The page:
Jonathan Could Become PDP’s Candidate In 2011 If…El-Rufai

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Nigeria's Acting President Goodluck Jonathan could win support as a candidate for the presidency in 2011 if he delivers in coming months, said a former minister with a reputation as a key reformer.

Jonathan has not said he might stand for the presidency and the place on the ruling party ticket has been widely expected to go to someone from ailing President Umaru Yar'Adua's Muslim north rather than Jonathan's more heavily Christian south. But Nasir El-Rufai, a northerner from a group of younger Nigerian politicians pushing for more rapid liberal reforms, became one of the first to openly suggest the possibility of support for a Jonathan candidacy.

"Yar'Adua is from the North but did nothing for the region, just like many before him," he told Reuters in response to emailed questions.

"If Goodluck shows real leadership over the next few months, many of us will campaign for him to be our president. And I think Nigeria and the West African sub-region will be the better for it," said Rufai, who has been tipped in local media for a possible position in Jonathan's administration.

Jonathan, the vice president, assumed executive powers last week, over two months after Yar'Adua left for a Saudi hospital.

El-Rufai was one of the most senior members of former President Olusegun Obasanjo's team, serving as minister for the capital Abuja and heading the privatisation agency, and was tipped as a potential candidate for the 2007 election.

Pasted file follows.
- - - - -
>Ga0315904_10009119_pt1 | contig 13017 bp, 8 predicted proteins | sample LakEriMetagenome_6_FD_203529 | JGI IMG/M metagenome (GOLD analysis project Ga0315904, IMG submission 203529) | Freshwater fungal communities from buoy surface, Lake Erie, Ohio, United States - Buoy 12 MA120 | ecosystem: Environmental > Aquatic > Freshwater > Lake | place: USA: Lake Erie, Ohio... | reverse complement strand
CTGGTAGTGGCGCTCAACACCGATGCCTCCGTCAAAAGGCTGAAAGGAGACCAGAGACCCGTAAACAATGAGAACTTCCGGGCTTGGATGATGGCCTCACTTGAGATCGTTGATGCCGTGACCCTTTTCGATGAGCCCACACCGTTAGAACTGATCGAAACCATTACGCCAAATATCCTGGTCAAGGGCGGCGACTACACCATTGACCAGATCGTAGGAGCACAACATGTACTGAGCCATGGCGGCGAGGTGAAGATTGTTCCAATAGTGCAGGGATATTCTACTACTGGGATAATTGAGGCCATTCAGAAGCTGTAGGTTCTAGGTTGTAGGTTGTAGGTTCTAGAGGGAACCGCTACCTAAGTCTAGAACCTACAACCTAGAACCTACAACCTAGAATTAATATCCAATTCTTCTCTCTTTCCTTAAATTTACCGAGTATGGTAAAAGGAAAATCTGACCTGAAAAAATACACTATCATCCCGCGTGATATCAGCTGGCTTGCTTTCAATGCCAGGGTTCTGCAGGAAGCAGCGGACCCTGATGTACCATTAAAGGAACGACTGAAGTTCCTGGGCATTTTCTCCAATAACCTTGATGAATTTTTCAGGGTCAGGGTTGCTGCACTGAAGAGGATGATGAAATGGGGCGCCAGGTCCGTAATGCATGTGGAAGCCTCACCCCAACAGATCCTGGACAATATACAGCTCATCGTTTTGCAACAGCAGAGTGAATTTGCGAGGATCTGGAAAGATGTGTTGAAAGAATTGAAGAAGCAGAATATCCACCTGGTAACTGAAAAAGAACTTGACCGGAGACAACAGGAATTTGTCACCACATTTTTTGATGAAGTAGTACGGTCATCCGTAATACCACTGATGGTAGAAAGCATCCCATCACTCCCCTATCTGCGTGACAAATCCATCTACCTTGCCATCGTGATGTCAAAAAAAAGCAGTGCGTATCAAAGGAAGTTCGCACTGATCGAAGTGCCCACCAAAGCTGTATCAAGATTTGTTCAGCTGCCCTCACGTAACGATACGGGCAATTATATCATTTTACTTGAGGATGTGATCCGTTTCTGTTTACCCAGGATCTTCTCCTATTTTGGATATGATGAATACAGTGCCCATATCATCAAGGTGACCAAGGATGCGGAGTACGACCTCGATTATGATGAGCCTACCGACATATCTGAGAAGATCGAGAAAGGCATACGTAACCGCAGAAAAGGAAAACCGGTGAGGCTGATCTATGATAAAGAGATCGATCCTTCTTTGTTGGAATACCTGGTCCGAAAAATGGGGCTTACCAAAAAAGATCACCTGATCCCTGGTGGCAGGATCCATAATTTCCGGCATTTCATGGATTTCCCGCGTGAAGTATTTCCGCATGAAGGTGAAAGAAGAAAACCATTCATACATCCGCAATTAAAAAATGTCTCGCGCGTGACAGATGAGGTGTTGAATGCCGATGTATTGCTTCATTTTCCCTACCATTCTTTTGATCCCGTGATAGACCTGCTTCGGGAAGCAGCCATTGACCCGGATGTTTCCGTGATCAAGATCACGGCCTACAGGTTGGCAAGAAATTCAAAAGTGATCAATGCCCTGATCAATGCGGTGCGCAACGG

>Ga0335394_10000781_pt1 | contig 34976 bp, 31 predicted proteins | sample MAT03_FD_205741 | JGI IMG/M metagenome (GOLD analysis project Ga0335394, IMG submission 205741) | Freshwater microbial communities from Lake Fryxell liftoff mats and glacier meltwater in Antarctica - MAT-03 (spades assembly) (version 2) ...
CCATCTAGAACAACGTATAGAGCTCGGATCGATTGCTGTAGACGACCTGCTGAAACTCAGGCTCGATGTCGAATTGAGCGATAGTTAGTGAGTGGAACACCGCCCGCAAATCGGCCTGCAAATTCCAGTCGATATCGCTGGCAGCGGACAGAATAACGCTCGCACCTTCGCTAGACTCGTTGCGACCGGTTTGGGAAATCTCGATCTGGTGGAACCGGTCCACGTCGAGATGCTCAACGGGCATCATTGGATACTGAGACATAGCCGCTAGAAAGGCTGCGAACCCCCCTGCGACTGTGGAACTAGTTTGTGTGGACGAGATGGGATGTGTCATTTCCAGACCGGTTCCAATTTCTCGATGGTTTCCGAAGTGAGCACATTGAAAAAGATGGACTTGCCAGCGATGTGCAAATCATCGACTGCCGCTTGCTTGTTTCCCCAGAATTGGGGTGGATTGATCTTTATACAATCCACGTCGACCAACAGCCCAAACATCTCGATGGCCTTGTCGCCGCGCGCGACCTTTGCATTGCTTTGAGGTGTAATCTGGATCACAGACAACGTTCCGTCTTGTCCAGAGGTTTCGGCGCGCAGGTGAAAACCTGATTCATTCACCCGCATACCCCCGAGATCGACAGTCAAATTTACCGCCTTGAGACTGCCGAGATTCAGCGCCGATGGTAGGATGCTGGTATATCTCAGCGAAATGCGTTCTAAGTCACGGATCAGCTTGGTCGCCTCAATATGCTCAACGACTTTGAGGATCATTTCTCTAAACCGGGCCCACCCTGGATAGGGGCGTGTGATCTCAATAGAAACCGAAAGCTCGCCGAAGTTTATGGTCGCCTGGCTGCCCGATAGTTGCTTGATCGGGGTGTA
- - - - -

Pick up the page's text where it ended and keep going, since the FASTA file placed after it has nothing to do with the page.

But he lost out to Yar'Adua, who was seen as less radical and won the presidential race.

After denouncing high level corruption, El-Rufai was himself accused of wrong-doing during his time in government. Dismissing the accusations as politically motivated, he left the country and has remained critical of Yar'Adua.

El-Rufai said that even with limited time, Jonathan could make a start on priorities such as the amnesty for rebels in the oil-producing Niger delta, fixing power supplies and roads as well as reforms to ensure clean elections.

"A lot can be done in these areas to give people hope that in time, the problems will be solved," said El-Rufai.

If Jonathan were to stand for election, at least for the ruling party, he would need the backing of northern politicians because of an unwritten commitment to rotate power between Nigeria's regions.

Since Yar'Adua appears likely to serve only one term, instead of the two allowed under the constitution, many northerners believe his successor should be from the north too.

Local media have suggested that if Yar'Adua's return became impossible, making Jonathan president, El-Rufai could be a candidate for the vice-presidency and therefore potentially for the presidency itself.

"I want to assure you I am not in any race to be that person," El-Rufai said.


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